Re: ISSUES 90, 91, 93, 96, 97 -- if you support these change proposals

On Thu, Apr 29, 2010 at 12:19 PM, Laura Carlson
<> wrote:
> John Gunderson, who is a a11y task force member and the Assistive
> Communication and Information Technology Accessibility at the
> University of Illinois said on the survey [1]:
> "I think the more we can simplify HTML 5 elements the easier it will
> be to get HTML 5 and accessibility implemented and to explain to
> authors how to create accessible content in HTML5. Browser developers
> will probably not implement these elements anyway if they don't like
> them or do it inconsistently. There is a lot in HTML5 and I think we
> have enough to discuss without spending time on elements that may
> never be implemented."
> Jim Allan, who is an a11y task force member, Co-Chair of the User
> Agent working group and webmaster at the Texas School for the Blind
> commented [1]:
> "Creation of orphaned, poorly implemented or non-implemented elements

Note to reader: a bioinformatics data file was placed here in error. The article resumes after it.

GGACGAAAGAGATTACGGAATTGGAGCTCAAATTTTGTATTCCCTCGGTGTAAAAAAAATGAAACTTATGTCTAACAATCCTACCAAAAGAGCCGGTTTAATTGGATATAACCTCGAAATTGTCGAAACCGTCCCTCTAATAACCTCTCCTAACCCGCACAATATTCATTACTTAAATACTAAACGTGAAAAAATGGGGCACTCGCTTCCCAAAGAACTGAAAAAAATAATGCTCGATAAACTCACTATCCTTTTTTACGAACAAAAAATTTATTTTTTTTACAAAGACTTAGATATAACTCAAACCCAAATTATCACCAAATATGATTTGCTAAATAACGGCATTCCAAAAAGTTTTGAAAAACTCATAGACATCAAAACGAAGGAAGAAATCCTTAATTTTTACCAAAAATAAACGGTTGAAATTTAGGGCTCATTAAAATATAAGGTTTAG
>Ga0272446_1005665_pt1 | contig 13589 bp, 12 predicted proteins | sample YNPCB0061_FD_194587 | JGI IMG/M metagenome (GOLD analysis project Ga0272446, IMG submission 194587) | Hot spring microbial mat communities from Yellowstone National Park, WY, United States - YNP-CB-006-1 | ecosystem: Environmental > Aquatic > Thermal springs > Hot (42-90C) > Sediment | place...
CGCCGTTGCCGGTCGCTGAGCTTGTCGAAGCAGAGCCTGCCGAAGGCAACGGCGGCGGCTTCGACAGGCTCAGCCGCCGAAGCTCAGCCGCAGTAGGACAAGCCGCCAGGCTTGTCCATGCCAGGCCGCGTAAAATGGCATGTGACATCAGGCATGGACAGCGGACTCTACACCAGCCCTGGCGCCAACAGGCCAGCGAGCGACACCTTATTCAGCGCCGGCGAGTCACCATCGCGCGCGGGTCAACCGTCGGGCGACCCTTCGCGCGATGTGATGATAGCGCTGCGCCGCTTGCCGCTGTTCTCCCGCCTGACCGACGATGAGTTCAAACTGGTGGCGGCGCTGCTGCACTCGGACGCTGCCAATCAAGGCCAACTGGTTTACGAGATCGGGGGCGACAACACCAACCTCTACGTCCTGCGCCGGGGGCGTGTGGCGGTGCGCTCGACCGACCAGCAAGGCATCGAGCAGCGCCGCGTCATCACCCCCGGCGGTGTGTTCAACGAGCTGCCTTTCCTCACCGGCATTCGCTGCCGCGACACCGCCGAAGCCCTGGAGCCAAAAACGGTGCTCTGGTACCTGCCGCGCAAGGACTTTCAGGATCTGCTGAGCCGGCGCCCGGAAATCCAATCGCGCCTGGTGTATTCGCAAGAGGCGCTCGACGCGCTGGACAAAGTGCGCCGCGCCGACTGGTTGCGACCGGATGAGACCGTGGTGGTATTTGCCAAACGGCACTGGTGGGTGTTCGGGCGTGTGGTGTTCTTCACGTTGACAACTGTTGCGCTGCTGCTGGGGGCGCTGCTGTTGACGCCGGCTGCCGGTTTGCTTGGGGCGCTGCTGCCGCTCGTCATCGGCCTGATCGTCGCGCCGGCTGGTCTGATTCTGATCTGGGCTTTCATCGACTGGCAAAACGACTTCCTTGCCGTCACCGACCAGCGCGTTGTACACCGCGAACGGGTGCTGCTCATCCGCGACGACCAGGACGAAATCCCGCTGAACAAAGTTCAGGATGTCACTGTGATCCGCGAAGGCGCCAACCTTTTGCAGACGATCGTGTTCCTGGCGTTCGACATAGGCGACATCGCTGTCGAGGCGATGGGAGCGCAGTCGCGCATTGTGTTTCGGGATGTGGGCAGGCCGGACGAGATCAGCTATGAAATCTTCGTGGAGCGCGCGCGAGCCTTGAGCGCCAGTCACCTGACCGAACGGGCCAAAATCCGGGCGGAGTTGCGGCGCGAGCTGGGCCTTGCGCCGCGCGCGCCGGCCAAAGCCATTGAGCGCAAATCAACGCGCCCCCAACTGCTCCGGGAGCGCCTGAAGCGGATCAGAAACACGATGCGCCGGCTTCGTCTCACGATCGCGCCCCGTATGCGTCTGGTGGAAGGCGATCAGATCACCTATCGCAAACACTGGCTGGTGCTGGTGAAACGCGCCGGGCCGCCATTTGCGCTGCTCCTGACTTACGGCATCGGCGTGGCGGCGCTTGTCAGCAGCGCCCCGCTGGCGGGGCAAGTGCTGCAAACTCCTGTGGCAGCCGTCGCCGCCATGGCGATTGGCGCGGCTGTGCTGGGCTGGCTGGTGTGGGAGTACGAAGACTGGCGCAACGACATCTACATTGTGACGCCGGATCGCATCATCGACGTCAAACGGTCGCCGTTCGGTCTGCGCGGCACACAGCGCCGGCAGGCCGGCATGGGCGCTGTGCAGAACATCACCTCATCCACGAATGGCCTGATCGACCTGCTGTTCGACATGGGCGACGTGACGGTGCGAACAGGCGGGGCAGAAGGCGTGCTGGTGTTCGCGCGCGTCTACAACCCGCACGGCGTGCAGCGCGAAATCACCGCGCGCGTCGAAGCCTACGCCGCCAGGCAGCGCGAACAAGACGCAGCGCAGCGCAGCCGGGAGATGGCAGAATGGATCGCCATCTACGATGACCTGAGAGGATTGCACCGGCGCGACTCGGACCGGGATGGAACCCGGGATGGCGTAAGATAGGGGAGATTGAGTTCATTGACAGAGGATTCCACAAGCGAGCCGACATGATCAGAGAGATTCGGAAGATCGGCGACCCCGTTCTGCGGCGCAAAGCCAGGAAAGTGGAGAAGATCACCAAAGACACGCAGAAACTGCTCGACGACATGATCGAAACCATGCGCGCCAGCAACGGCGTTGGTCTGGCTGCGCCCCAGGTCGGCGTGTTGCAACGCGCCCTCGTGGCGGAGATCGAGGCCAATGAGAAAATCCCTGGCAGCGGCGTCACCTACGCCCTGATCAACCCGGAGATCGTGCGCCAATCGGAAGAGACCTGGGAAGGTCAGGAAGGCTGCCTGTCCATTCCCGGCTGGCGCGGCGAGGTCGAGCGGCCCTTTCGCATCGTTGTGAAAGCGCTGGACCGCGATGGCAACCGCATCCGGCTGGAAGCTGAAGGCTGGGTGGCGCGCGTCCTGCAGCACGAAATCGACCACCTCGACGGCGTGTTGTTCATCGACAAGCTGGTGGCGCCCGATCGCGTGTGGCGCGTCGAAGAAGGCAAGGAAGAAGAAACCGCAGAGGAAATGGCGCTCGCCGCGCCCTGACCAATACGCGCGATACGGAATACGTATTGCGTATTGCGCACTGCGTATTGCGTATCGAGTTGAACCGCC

> is not the goal. Having rich semantics that do not require an
> accessibility api to function (not all people with disabilities use
> AT) is laudable. But, only if implemented. Current implementations -
> 0, aria workarounds - 5.

For what it's worth, I don't understand these arguments. The statement

"Browser developers will probably not implement these elements anyway
if they don't like them or do it inconsistently"

Holds true for every single feature in HTML5. Including every feature
that already exists in HTML4. It seems like if that was an argument
against adding features, we couldn't do anything other than release an
empty document and go home.

I'll also note that I haven't yet heard anyone representing a browser
developer arguing against these elements. I would further assume that
no browser developer is going to argue for putting features in the
spec that they don't intend to implement.

Or am I missing something?

/ Jonas

Received on Thursday, 29 April 2010 19:44:52 UTC